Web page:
As the data seems a bit dispersed, let us calculate it’s correlation. We get a 0.64 correlation coefficient between volume of units and cost of production. Usually we consider values between 0.5 and 0.7 to represent a moderate correlation.
To calculate the regression formulas we discussed, we need to add two help columns and calculate x * y and x2 for each batch. We also need the means for x (volume of units) and y (production costs).
After we have calculated the supporting values, we can go ahead and calculate our b. It represents the variable costs in our cost model and is called a slope in statistics.
Having calculated the b of our model, we can go ahead and calculate the a. It represents the fixed costs and is called the y-intercept.
We build the model function from the calculated y-intercept and slope of the function.
Advantages and Disadvantages
The Least-Squares Method has some advantages and disadvantages that make it more desirable in certain situations:
(+) Simplicity – the method is easy to understand and perform;
(+) It’s applicable in almost any situation – honestly, it’s hard to think of a case where the Least-Squares method will be inapplicable;
(+) The technique has a strong underlying theoretical foundation in statistics;
(–) As we already noted, the method is susceptible to outliers, since the distance between data points and the cost function line are squared.
(–) It has an inherent assumption that the two analyzed variables have at least some kind of correlation.
(–) The Least-Squares method might yield unreliable results when the data is not normally distributed. However, this can be mitigated by including more data points in our sample.
The Least Squares Method is probably one of the most popular predictive analysis techniques in statistics. It is widely used to fit a function to a data set. The simplest example is defining a straight-line, as we looked above, but this function can be a curve or even a hyper-surface in multivariate statistical analysis.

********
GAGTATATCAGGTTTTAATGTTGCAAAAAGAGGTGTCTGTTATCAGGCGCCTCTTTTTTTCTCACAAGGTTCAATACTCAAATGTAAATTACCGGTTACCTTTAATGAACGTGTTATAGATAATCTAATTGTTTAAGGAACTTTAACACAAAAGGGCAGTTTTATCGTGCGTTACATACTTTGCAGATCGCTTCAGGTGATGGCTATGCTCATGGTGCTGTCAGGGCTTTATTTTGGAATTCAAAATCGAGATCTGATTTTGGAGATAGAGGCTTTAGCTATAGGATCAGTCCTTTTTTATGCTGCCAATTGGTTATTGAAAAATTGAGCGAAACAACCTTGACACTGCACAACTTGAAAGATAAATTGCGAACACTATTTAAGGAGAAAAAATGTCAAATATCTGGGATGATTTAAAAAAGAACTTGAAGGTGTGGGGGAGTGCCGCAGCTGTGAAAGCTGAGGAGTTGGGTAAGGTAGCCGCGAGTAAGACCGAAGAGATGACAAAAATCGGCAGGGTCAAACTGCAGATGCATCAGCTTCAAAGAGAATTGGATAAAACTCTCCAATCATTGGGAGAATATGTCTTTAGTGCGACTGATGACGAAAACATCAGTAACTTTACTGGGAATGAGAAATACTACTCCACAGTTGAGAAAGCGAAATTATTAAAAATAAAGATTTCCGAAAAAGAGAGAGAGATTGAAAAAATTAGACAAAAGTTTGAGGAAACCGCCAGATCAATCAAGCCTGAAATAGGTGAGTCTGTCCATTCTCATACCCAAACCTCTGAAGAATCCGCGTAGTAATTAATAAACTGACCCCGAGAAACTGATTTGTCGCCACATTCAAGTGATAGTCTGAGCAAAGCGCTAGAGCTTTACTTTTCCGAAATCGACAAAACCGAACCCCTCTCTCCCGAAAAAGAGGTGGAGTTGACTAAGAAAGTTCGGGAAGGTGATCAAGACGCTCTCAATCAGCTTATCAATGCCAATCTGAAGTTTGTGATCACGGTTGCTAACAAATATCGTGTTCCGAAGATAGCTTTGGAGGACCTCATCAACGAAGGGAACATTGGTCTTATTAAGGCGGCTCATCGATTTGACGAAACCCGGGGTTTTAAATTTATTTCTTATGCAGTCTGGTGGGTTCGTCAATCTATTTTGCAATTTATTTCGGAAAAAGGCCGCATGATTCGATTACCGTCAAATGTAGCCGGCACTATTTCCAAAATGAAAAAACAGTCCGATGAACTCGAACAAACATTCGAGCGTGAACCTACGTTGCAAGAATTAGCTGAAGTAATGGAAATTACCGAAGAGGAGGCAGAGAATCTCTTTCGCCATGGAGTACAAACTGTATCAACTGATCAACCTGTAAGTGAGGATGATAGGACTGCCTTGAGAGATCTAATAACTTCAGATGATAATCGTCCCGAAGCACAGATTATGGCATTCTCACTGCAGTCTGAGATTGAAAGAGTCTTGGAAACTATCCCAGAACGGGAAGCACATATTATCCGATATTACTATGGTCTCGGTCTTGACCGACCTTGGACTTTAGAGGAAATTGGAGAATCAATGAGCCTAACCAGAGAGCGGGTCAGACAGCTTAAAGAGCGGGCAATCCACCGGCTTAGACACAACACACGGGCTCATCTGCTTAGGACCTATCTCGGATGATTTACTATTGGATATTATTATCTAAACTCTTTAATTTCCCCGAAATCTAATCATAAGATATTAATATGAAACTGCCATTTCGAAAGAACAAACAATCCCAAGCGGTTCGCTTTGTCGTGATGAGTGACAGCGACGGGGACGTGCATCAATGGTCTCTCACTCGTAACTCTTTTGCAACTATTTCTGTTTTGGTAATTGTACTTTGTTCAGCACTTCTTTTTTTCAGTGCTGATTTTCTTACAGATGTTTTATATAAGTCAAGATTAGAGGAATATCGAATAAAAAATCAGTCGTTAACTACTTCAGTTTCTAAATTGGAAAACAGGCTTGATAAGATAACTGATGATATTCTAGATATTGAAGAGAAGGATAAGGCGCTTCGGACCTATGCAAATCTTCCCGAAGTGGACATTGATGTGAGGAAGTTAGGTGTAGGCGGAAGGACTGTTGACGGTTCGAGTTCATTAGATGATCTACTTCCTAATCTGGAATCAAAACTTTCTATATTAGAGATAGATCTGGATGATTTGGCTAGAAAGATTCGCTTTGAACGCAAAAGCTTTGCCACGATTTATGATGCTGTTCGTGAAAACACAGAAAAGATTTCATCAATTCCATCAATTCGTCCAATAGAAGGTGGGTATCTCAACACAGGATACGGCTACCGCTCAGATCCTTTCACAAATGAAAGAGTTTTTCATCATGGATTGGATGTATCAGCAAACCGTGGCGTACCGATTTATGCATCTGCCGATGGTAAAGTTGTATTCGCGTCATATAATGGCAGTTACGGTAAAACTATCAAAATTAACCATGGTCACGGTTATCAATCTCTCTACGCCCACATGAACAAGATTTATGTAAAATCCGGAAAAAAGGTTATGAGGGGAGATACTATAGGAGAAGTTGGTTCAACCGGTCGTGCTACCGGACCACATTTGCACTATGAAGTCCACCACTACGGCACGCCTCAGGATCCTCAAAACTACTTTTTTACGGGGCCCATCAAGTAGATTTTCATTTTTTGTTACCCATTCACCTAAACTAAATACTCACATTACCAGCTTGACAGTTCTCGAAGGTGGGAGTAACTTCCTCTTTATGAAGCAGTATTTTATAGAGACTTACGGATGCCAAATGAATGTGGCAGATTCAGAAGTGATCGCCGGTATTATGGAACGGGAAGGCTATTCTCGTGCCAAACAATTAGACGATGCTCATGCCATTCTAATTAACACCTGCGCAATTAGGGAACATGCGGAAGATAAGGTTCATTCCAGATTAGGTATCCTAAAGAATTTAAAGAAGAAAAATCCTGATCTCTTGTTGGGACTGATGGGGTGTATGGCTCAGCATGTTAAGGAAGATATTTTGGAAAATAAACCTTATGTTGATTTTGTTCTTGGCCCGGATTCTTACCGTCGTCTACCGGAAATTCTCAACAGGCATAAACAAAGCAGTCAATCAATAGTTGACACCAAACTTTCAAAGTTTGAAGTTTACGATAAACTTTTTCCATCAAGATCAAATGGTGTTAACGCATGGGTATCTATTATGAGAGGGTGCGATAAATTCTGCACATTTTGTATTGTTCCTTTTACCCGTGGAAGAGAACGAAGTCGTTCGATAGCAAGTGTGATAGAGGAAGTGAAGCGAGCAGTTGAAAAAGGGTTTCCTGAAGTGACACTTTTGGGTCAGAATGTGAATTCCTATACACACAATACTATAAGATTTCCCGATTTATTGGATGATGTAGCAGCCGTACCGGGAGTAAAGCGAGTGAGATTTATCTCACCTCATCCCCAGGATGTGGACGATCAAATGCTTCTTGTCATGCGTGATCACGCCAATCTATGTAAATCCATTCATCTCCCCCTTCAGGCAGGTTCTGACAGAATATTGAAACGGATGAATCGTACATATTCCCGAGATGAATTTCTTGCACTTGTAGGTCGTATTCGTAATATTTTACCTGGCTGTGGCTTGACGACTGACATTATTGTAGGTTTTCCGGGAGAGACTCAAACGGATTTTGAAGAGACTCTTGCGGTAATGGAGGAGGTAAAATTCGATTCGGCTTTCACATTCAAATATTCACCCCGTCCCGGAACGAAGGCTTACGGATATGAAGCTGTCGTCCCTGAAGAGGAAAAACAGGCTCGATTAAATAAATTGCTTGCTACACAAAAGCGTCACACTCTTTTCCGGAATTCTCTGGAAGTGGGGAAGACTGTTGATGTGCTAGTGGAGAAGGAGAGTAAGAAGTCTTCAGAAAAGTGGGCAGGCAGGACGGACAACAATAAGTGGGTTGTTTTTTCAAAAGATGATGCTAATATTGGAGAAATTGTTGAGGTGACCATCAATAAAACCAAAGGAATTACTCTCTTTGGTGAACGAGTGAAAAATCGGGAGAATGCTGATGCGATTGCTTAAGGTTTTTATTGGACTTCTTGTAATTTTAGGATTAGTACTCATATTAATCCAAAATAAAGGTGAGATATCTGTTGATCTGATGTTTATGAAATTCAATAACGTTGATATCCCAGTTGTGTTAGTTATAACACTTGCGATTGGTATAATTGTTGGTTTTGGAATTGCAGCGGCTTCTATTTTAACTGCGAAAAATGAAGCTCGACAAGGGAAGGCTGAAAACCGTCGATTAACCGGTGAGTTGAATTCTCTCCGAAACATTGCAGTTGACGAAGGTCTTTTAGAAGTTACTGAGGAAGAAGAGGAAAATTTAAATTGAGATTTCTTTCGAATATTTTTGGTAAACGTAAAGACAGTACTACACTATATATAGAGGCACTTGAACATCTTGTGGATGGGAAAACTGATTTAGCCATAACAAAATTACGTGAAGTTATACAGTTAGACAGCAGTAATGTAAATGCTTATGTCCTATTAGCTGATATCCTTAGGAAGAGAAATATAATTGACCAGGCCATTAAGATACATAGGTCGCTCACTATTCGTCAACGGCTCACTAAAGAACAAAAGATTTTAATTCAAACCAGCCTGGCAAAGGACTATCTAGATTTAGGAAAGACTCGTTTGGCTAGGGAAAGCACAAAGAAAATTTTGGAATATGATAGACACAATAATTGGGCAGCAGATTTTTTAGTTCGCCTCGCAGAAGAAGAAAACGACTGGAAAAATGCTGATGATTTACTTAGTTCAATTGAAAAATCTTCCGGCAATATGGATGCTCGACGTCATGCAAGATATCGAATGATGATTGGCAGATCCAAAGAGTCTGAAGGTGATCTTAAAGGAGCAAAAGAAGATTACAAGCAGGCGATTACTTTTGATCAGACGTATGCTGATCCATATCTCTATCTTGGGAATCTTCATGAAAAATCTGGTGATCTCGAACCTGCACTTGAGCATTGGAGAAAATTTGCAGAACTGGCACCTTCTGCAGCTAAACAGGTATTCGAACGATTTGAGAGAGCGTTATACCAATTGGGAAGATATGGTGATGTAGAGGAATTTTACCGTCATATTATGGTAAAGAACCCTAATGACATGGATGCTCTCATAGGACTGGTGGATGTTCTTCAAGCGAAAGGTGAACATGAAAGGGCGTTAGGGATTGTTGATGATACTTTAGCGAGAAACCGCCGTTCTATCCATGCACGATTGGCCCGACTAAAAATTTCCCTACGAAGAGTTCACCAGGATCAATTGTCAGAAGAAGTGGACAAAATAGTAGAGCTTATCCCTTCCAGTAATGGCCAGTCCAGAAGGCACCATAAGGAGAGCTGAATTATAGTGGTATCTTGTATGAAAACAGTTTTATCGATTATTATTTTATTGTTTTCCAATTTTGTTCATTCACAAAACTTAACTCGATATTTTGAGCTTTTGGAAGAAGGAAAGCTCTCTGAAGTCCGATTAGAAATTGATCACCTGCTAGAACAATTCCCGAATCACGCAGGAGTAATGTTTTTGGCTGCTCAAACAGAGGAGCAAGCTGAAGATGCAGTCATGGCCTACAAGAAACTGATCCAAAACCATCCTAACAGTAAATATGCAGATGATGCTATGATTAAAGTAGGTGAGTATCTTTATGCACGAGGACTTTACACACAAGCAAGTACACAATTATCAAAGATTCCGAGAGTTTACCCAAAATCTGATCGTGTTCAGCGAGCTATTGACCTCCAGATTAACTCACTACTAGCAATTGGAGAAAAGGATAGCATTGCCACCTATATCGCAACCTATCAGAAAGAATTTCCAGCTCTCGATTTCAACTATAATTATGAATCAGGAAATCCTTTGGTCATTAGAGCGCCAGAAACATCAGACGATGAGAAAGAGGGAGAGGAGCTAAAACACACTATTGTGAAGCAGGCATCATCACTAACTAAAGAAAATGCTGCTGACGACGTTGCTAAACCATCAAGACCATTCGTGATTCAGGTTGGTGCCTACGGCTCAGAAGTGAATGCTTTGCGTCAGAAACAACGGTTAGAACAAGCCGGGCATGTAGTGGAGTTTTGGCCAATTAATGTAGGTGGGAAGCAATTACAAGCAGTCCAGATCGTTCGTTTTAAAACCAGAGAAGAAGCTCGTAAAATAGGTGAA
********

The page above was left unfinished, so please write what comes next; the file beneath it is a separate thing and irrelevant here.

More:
Professionals apply the method in a variety of fields like Medicine, Biology, Finance, Agriculture, Sociology, and others.
Thank you for reading and don’t forget to download the Excel file below:
FCCA, FMVA, Co-founder of Magnimetrics
Hi! I am a finance professional with 10+ years of experience in audit, controlling, reporting, financial analysis and modeling. I am excited to delve deep into specifics of various industries, where I can identify the best solutions for clients I work with.
In my spare time, I am into skiing, hiking and running. I am also active on Instagram and YouTube, where I try different ways to express my creative side.
Subscribe to our monthly newsletter and never miss on Magnimetrics!
The information and views set out in this publication are those of the author(s) and do not necessarily reflect the official opinion of Magnimetrics. Neither Magnimetrics nor any person acting on their behalf may be held responsible for the use which may be made of the information contained herein. The information in this article is for educational purposes only and should not be treated as professional advice. Magnimetrics accepts no responsibility for any damages or losses sustained in the result of using the information presented in the publication.